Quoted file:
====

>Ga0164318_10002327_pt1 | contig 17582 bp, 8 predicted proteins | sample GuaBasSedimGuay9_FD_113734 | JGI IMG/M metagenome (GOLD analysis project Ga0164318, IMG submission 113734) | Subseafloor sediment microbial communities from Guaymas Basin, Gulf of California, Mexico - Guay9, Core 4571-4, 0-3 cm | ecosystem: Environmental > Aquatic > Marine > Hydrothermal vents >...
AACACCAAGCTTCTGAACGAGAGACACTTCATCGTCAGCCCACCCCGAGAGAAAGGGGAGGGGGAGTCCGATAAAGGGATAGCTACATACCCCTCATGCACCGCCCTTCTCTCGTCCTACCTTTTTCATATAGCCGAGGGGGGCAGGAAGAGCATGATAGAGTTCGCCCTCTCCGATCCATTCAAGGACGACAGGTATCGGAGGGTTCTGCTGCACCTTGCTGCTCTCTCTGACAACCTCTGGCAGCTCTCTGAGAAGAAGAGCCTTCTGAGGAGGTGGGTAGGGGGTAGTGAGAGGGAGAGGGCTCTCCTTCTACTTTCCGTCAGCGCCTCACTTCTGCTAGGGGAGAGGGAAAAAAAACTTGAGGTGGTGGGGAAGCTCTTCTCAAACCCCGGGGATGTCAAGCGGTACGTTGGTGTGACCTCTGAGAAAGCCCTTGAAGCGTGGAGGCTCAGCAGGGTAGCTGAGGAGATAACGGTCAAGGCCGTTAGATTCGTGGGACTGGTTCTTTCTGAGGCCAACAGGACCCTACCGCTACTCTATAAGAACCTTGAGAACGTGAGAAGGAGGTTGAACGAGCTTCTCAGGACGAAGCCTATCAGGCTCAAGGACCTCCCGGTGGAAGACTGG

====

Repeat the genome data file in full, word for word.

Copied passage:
>Ga0164318_10002327_pt1 | contig 17582 bp, 8 predicted proteins | sample GuaBasSedimGuay9_FD_113734 | JGI IMG/M metagenome (GOLD analysis project Ga0164318, IMG submission 113734) | Subseafloor sediment microbial communities from Guaymas Basin, Gulf of California, Mexico - Guay9, Core 4571-4, 0-3 cm | ecosystem: Environmental > Aquatic > Marine > Hydrothermal vents >...
AACACCAAGCTTCTGAACGAGAGACACTTCATCGTCAGCCCACCCCGAGAGAAAGGGGAGGGGGAGTCCGATAAAGGGATAGCTACATACCCCTCATGCACCGCCCTTCTCTCGTCCTACCTTTTTCATATAGCCGAGGGGGGCAGGAAGAGCATGATAGAGTTCGCCCTCTCCGATCCATTCAAGGACGACAGGTATCGGAGGGTTCTGCTGCACCTTGCTGCTCTCTCTGACAACCTCTGGCAGCTCTCTGAGAAGAAGAGCCTTCTGAGGAGGTGGGTAGGGGGTAGTGAGAGGGAGAGGGCTCTCCTTCTACTTTCCGTCAGCGCCTCACTTCTGCTAGGGGAGAGGGAAAAAAAACTTGAGGTGGTGGGGAAGCTCTTCTCAAACCCCGGGGATGTCAAGCGGTACGTTGGTGTGACCTCTGAGAAAGCCCTTGAAGCGTGGAGGCTCAGCAGGGTAGCTGAGGAGATAACGGTCAAGGCCGTTAGATTCGTGGGACTGGTTCTTTCTGAGGCCAACAGGACCCTACCGCTACTCTATAAGAACCTTGAGAACGTGAGAAGGAGGTTGAACGAGCTTCTCAGGACGAAGCCTATCAGGCTCAAGGACCTCCCGGTGGAAGACTGG